Check out our owner’s review of her recent trip to Nom Wah Tea Parlor:
Let’s face it - I moved to New York for the food. Before I met my husband, I was a really picky eater and unwilling to venture beyond my comfort zone. My husband encourages me to try new things, and now, most of our adventures revolve around food (and beer, of course). We’ll try almost anything once. We’re those people who order the weirdest thing on the menu just to be different and freak out our friends.
When it came time to celebrate our 10 year anniversary of dating this past November, we wanted to try something we never had before. We went all out for our first wedding anniversary in October, so we wanted to stay low-key and certainly local. After all, New York City is our special spot together. I had been wanting to go out for dim sum since the summer, but we just never made the time. So on a cold, rainy November Saturday, that’s exactly what we did.
I am the Queen of researching those “best of” lists. I pretty much only eat at places that are listed on Thrillist, Eater, and Timeout. That’s how my husband and I found Nom Wah Tea Parlor; I was researching “traditional Chinese food NYC,” and that particular restaurant kept popping up. Turns out, Nom Wah Tea Parlor has been around since the 1920s and is the oldest dim sum restaurant in New York. It continues to get mixed reviews on Yelp, but we always take those with a grain of salt.
We arrived around noon on a Saturday, so the wait was about 45 minutes. We put our name in with the host and waited outside. Rumor has it, if you walk away, they give your table away, so we weren’t taking any chances.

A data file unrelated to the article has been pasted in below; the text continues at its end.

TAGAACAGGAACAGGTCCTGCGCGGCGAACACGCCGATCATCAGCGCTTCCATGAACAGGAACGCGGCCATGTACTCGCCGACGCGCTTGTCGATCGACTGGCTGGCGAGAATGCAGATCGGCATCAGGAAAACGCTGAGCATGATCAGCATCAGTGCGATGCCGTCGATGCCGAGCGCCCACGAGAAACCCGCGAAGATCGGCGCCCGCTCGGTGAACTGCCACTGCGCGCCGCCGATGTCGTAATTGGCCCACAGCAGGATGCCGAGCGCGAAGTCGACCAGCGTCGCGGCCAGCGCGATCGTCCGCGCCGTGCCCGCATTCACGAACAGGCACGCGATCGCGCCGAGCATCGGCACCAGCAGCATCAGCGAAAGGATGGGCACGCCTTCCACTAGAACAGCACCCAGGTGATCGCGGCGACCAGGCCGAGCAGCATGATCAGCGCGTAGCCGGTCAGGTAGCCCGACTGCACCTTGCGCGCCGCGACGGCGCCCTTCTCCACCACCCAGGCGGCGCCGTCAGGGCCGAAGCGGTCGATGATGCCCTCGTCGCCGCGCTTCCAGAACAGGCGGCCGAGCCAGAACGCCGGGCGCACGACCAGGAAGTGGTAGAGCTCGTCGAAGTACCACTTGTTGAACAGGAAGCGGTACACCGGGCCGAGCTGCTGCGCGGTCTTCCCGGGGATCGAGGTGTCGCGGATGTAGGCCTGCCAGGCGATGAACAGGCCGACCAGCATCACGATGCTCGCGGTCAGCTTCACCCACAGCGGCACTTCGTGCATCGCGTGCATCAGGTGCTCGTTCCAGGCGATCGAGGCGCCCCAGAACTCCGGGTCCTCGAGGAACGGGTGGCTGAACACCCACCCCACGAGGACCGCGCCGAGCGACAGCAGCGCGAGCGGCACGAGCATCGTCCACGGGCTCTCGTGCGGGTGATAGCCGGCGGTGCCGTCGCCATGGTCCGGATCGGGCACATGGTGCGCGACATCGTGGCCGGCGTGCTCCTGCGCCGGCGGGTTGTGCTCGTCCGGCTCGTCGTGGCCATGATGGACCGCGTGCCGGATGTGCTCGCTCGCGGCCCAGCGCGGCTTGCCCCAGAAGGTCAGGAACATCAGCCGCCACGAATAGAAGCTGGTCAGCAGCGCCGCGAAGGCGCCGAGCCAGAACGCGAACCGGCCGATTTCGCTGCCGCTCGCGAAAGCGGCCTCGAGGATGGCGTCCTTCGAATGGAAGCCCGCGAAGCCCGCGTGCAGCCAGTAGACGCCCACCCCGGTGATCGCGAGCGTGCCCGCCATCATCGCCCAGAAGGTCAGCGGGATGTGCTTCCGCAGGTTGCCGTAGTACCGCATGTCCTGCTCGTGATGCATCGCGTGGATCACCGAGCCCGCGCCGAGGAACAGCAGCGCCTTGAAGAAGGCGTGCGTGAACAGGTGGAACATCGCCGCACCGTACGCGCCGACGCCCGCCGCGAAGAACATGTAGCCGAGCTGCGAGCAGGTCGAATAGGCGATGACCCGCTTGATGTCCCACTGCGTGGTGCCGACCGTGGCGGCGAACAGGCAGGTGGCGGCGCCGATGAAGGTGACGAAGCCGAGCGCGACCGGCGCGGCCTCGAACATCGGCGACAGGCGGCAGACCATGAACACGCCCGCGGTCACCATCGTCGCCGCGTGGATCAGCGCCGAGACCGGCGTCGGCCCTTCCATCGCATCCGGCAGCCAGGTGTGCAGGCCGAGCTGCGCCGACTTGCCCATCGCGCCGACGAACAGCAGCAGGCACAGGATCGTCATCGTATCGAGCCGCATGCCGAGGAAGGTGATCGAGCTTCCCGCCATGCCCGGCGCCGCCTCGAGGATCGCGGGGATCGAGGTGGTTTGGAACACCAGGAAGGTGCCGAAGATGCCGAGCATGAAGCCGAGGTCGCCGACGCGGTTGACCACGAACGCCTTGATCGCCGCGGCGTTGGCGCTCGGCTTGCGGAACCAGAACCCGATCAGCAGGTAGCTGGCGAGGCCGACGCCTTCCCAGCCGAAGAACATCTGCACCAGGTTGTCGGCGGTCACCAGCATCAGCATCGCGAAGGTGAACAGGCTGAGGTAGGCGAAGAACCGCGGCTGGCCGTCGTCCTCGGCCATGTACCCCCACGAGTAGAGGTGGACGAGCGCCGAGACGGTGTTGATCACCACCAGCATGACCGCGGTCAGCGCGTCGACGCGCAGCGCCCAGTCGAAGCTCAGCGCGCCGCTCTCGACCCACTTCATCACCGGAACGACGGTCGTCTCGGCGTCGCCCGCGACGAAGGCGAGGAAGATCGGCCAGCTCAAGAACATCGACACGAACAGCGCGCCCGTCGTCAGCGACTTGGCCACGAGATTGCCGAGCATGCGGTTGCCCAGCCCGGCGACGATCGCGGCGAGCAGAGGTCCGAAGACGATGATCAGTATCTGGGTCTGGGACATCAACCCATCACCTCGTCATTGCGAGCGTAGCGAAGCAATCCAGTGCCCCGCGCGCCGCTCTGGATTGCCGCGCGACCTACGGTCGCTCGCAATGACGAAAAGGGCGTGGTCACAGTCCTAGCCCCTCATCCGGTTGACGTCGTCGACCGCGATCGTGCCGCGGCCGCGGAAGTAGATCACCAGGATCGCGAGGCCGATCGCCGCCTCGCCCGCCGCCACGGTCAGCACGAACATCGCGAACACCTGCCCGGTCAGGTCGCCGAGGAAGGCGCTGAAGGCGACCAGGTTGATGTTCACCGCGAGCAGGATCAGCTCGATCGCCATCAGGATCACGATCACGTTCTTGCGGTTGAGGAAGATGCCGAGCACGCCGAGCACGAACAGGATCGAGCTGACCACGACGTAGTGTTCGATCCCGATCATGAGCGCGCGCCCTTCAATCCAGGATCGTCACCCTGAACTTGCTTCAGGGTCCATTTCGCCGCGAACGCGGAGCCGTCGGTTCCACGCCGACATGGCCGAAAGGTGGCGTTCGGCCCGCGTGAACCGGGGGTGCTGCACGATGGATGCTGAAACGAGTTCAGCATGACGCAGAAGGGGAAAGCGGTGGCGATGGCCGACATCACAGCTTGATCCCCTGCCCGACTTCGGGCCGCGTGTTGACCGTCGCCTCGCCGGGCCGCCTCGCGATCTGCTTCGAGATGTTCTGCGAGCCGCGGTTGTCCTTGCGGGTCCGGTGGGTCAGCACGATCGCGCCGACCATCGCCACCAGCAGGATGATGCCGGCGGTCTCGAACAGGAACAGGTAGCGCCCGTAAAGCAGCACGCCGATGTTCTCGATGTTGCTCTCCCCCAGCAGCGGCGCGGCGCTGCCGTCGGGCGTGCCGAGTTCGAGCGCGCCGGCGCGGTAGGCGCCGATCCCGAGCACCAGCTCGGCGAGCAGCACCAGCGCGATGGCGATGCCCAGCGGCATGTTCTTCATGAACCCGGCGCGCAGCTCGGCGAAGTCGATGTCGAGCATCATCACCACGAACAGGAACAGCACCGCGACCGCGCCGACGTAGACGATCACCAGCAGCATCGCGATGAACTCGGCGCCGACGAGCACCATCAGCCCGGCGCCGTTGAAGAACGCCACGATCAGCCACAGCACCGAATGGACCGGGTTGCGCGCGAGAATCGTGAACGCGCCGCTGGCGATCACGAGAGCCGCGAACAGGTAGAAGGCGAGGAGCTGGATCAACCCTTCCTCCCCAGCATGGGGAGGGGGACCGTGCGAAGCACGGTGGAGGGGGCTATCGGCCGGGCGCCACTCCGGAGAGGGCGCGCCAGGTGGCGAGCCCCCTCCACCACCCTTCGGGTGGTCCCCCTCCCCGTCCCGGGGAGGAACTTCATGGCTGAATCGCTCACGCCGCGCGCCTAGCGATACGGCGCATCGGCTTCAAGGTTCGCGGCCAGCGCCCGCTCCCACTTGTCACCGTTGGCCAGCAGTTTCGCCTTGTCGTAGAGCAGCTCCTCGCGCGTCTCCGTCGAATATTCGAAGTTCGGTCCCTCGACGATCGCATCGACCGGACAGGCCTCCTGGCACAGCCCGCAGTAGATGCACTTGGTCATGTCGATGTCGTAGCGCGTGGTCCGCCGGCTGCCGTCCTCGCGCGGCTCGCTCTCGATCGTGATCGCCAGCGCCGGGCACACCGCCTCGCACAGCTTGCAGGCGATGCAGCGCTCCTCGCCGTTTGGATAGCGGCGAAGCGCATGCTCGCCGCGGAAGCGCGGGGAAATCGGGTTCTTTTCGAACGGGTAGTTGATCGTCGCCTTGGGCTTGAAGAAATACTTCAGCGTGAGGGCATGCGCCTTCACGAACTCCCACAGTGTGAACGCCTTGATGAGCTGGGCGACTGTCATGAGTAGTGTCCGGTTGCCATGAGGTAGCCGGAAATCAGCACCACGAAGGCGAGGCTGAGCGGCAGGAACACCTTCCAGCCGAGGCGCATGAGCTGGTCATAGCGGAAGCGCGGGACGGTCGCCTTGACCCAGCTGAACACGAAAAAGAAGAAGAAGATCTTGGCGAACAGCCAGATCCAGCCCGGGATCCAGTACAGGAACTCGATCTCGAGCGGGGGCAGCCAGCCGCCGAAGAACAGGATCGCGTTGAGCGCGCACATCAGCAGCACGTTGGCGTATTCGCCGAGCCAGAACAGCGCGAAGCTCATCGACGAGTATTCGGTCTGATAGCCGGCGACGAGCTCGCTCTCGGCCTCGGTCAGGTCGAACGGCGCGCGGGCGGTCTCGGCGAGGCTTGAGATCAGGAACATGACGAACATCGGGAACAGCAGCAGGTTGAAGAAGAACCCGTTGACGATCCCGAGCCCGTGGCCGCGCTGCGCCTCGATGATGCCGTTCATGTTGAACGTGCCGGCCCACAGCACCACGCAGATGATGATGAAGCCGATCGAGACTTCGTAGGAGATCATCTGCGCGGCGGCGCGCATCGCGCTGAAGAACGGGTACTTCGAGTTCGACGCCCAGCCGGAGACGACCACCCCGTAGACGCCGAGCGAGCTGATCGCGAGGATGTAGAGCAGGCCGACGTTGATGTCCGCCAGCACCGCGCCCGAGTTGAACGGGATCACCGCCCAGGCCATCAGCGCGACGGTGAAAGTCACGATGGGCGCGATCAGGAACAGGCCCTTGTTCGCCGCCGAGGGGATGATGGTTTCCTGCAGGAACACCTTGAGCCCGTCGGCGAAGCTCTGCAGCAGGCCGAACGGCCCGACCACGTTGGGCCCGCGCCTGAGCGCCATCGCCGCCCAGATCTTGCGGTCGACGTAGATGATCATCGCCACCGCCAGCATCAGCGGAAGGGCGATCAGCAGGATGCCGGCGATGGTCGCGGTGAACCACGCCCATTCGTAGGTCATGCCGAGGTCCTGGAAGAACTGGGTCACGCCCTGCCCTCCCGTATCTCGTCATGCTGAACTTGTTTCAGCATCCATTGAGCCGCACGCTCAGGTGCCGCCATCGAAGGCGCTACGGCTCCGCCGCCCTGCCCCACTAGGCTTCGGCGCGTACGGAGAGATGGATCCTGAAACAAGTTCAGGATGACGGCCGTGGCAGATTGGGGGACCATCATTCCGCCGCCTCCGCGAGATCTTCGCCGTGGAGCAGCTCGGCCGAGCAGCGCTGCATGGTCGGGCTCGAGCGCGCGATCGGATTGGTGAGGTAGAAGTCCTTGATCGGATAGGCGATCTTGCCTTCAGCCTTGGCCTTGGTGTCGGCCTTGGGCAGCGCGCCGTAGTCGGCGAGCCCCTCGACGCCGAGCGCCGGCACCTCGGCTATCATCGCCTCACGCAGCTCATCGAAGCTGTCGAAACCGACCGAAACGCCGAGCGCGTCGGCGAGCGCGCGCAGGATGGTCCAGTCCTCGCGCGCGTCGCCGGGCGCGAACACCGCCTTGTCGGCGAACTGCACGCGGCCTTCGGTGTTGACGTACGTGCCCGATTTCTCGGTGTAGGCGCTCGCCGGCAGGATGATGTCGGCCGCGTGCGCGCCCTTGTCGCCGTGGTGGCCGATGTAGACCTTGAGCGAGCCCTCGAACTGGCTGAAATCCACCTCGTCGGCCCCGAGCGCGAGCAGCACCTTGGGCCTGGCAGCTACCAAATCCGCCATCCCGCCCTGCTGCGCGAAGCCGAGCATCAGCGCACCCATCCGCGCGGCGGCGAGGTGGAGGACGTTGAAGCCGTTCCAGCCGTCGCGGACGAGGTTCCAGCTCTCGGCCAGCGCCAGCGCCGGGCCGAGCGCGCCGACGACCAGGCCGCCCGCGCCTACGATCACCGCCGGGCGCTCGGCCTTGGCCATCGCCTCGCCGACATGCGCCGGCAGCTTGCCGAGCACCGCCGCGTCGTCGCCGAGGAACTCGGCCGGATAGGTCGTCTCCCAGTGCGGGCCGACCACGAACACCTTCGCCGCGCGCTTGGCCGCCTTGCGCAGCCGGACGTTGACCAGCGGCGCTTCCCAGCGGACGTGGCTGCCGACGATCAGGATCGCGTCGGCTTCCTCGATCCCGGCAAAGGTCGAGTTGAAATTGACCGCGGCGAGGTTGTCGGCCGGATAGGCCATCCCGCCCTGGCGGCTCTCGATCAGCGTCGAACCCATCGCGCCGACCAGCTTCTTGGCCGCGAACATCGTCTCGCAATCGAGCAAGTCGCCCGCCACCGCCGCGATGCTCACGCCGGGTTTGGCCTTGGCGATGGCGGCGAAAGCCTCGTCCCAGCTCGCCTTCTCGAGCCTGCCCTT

Finally, our number was called, and we were seated at a table for two towards the back. The restaurant (like most of the good ones in New York City) is very small and the tables are packed in tightly. We were so close to our neighbors that one of them offered to share his vegetables with me. Normally, I like my own personal space, especially when dining out. However, there are sacrifices I’m willing to make for a good meal, and that is one of them.
Unlike the other dim sum houses in the city, Nom Wah Tea Parlor does not have carts. You place your order on a piece of paper by checking off the items you would like to eat, and then servers bring them to your table when they are ready. I actually prefer this style of ordering, as it allows me to know what is coming (could I be any more of a planner?). My husband let me do the ordering (I handle the food ordering and he handles the beer ordering - it’s a nice balance in our relationship), so I chose the house special roast pork bun, shrimp siu mai, vegetarian dumplings, Shanghainese soup dumplings, and the original “og” egg roll. My husband also suggested we add in the shrimp rice roll, so we did.
My favorite was the Shanghainese soup dumplings. As the name suggests, these dumplings are filled with broth, pork, and vegetables. They’re served with little spoons so you can catch any of the broth that drips from the inside. They were deliciously warm and savory - perfect for a cold day.
We also really enjoyed the house special roast pork bun. This came exactly as described - a steamed bun stuffed with roasted pork. The pork had been slow cooked for several hours, and was almost barbecue in style. The bun was huge - great for sharing.
Service at Nom Wah was quick and to the point. Servers took our orders, brought out our food, refilled our waters, and brought the check. Some people prefer to have more of a conversation with their servers, but I personally don’t, so I really enjoyed this experience.
Overall, I would highly recommend Nom Wah Tea Parlor. It is a classic New York City restaurant steeped in tradition. My tips for you:
- If you go on a weekend, make sure you are not starving when you get there. You will wait outside for quite some time.
- Order the Shanghainese soup dumplings. You will not be dissapointed.
- Order lots of items to share. That way, you get to sample a number of different things.